2) Vanity press: These are publishers who will print your book for a fee. No rejection, no critiqing of your manuscript (oh you can get it edited for an extra fee). Basically they charge you X amount of dollars to publish X amount of copies. You get the copies and you sell them for whatever price you choose. The more $$$$ you are willing to shell out, the more they will do for you. It is an expensive option and vanity publishing has a reputation of being low quality writing because the writer is not subject to quality standards. You pay the money, they'll publish any old tripe you write, no matter how god-awful it is.
3) Print on Demand. The Internet has changed how to get published. Sites like lulu.com and others allow you, the author, to download your manuscript into a website and send it to a publisher who will print a copy of your book (or ebook) as orders come in. Overhead is lower and you're not stuck with a bunch of books that you can't sell. Even better, sites can just publish you in e-book form with even lower cost and you get to choose the pricing.New independent publishers are going for a print on demand operation because it lowers their risks, especially for new untried authors. This approach has allowed many more writers' voices to be heard who might not have succeeded so swiftly under the traditional approach.
Whatever route you choose, there is good and bad. You need to decide what kind of approach would work better for you. For me, I didn't want to pay someone to print my stuff. I felt my time and effort that was put in was payment enough and if it was good enough, someone would want to print it. In the end I was right. Others don't want the hassle of trying to get "discovered" and lean toward vanity presses. Others possess the patience and skills to do it themselves using the Internet and technology now available.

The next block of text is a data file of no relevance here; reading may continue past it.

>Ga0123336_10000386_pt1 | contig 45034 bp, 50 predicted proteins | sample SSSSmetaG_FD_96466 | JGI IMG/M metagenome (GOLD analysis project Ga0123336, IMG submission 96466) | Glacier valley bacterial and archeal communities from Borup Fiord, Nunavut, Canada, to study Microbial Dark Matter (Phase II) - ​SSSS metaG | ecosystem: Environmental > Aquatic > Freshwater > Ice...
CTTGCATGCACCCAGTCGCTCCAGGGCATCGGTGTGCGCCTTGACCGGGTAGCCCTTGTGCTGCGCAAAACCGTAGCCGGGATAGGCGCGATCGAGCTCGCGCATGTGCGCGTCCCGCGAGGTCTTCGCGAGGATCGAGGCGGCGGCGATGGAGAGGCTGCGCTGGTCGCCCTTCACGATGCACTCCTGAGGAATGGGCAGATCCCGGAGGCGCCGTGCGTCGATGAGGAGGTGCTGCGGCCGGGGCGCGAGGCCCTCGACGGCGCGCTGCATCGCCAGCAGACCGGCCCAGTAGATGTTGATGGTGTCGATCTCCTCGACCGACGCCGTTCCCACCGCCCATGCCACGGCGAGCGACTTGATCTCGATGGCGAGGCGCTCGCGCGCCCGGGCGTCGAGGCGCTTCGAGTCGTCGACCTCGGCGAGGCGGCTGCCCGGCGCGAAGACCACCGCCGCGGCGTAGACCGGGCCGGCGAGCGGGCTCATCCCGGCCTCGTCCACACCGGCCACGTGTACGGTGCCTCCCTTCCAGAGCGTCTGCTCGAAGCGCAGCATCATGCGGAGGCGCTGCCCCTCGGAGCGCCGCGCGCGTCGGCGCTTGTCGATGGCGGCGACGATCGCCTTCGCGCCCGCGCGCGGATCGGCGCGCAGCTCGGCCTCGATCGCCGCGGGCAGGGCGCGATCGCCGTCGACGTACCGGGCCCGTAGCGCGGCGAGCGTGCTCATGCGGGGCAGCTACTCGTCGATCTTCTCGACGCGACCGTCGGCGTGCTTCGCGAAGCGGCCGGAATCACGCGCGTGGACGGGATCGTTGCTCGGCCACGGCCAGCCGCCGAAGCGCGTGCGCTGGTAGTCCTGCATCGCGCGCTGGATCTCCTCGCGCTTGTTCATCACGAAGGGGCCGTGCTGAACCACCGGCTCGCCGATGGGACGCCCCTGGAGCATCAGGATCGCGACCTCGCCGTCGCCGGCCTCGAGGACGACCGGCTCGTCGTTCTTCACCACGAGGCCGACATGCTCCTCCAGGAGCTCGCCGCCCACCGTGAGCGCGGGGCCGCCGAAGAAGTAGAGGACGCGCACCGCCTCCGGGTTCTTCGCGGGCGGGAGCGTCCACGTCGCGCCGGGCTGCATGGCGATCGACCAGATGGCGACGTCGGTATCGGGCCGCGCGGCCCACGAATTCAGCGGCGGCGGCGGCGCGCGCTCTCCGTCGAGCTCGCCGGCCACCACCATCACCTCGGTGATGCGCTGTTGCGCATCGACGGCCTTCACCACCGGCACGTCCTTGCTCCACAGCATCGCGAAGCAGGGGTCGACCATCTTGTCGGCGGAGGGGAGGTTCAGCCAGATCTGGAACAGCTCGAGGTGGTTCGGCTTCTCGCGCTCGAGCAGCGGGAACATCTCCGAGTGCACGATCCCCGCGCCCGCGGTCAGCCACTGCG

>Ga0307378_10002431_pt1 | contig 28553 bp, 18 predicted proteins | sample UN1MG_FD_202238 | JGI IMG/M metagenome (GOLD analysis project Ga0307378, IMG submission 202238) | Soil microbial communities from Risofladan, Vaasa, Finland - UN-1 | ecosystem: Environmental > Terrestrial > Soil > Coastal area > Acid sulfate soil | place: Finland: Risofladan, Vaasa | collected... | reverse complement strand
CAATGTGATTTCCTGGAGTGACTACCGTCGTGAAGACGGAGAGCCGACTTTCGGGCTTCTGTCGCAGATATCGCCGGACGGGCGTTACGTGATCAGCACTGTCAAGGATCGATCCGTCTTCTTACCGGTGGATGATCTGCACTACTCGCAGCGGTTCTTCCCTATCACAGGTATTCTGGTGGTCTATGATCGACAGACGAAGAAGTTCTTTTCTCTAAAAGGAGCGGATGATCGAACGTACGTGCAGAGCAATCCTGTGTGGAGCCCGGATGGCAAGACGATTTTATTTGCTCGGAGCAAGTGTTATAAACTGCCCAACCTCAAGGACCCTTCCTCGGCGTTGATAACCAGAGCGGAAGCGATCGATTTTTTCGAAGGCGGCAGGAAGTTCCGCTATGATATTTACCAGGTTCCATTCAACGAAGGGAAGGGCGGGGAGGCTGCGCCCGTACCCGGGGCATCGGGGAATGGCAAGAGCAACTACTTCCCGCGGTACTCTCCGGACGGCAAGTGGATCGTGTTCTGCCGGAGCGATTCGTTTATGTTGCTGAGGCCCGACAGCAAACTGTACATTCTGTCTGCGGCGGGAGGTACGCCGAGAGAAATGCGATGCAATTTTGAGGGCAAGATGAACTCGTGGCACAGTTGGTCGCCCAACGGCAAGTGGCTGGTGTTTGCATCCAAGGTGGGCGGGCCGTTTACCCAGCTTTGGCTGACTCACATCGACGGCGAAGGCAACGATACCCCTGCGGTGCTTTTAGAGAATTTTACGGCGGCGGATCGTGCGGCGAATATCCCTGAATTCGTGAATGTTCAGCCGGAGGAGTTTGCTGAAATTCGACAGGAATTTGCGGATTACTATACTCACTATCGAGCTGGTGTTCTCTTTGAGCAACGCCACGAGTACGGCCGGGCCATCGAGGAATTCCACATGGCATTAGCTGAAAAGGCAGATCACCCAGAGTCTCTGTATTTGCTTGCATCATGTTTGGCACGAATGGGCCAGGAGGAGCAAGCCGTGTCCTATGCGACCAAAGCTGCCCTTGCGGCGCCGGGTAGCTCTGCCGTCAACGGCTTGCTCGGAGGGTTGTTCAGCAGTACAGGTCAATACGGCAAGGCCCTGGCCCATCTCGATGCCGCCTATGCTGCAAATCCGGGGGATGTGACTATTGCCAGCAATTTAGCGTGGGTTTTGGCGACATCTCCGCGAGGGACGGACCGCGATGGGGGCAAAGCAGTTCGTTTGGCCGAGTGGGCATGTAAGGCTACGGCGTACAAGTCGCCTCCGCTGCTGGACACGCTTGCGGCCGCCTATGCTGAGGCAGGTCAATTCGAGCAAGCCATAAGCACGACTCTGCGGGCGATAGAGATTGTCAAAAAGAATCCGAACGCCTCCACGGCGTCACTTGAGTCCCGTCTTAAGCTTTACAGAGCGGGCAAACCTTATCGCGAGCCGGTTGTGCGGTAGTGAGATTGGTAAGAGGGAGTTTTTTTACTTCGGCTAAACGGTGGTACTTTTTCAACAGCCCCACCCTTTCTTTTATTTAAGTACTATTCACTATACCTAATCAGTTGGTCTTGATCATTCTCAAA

Whatever you decide, good luck and happy writing!
Friday, January 6, 2012
When I was in school, Thomas Jefferson was portrayed as a saint; a man who wrote the Declaration of Independence and helped frame the Constitution. Jefferson spoke of equal rights for all, liberty, justice, and that all men are created equal.
I usually don't read a lot of biographies because I find them too long and mixed with too many irrelevant opinions. Bernstein's bio of Jefferson, however, is concise and is an easy read.
In truth, Jefferson was much more complex than our teachers told us. He found his ideals of limited governmental powers a burden when he was a diplomat and as President trying to get things accomplished. He exercised more power as President that he had often espoused that a President should. He spoke of equality for all, yet he was a slaveowner who wanted the slaves freed, yet bore a hidden fear that if they were, they might revolt and take over. He also was aware of how much he depended upon slave labor to work his beloved Monticello.
The book also speaks of Sally Hemmings, the slave by which Jefferson supposedly had a relationship (this happens years after the death of Jefferson's wife, Martha, it should be noted). The book does not draw conclusions, only presents facts as best as history knows them.
In all, it was the best biography I've read in a long time and recommend it if you would like a new look at one of our most famous Americans.